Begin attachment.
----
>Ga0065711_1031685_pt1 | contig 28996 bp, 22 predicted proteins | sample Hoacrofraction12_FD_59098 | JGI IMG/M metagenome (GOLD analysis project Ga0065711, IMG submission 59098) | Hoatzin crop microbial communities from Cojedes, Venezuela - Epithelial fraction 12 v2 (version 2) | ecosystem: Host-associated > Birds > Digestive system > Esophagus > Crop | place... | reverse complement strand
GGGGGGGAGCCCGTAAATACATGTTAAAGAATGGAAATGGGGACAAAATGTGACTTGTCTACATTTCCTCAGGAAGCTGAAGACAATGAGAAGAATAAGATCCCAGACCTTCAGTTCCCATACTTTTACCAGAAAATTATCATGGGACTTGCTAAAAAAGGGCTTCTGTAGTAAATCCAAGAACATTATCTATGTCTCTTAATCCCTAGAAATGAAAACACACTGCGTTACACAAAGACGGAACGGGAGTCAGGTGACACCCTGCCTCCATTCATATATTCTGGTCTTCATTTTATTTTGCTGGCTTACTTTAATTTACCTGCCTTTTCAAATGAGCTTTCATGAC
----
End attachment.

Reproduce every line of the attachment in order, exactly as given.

>Ga0065711_1031685_pt1 | contig 28996 bp, 22 predicted proteins | sample Hoacrofraction12_FD_59098 | JGI IMG/M metagenome (GOLD analysis project Ga0065711, IMG submission 59098) | Hoatzin crop microbial communities from Cojedes, Venezuela - Epithelial fraction 12 v2 (version 2) | ecosystem: Host-associated > Birds > Digestive system > Esophagus > Crop | place... | reverse complement strand
GGGGGGGAGCCCGTAAATACATGTTAAAGAATGGAAATGGGGACAAAATGTGACTTGTCTACATTTCCTCAGGAAGCTGAAGACAATGAGAAGAATAAGATCCCAGACCTTCAGTTCCCATACTTTTACCAGAAAATTATCATGGGACTTGCTAAAAAAGGGCTTCTGTAGTAAATCCAAGAACATTATCTATGTCTCTTAATCCCTAGAAATGAAAACACACTGCGTTACACAAAGACGGAACGGGAGTCAGGTGACACCCTGCCTCCATTCATATATTCTGGTCTTCATTTTATTTTGCTGGCTTACTTTAATTTACCTGCCTTTTCAAATGAGCTTTCATGAC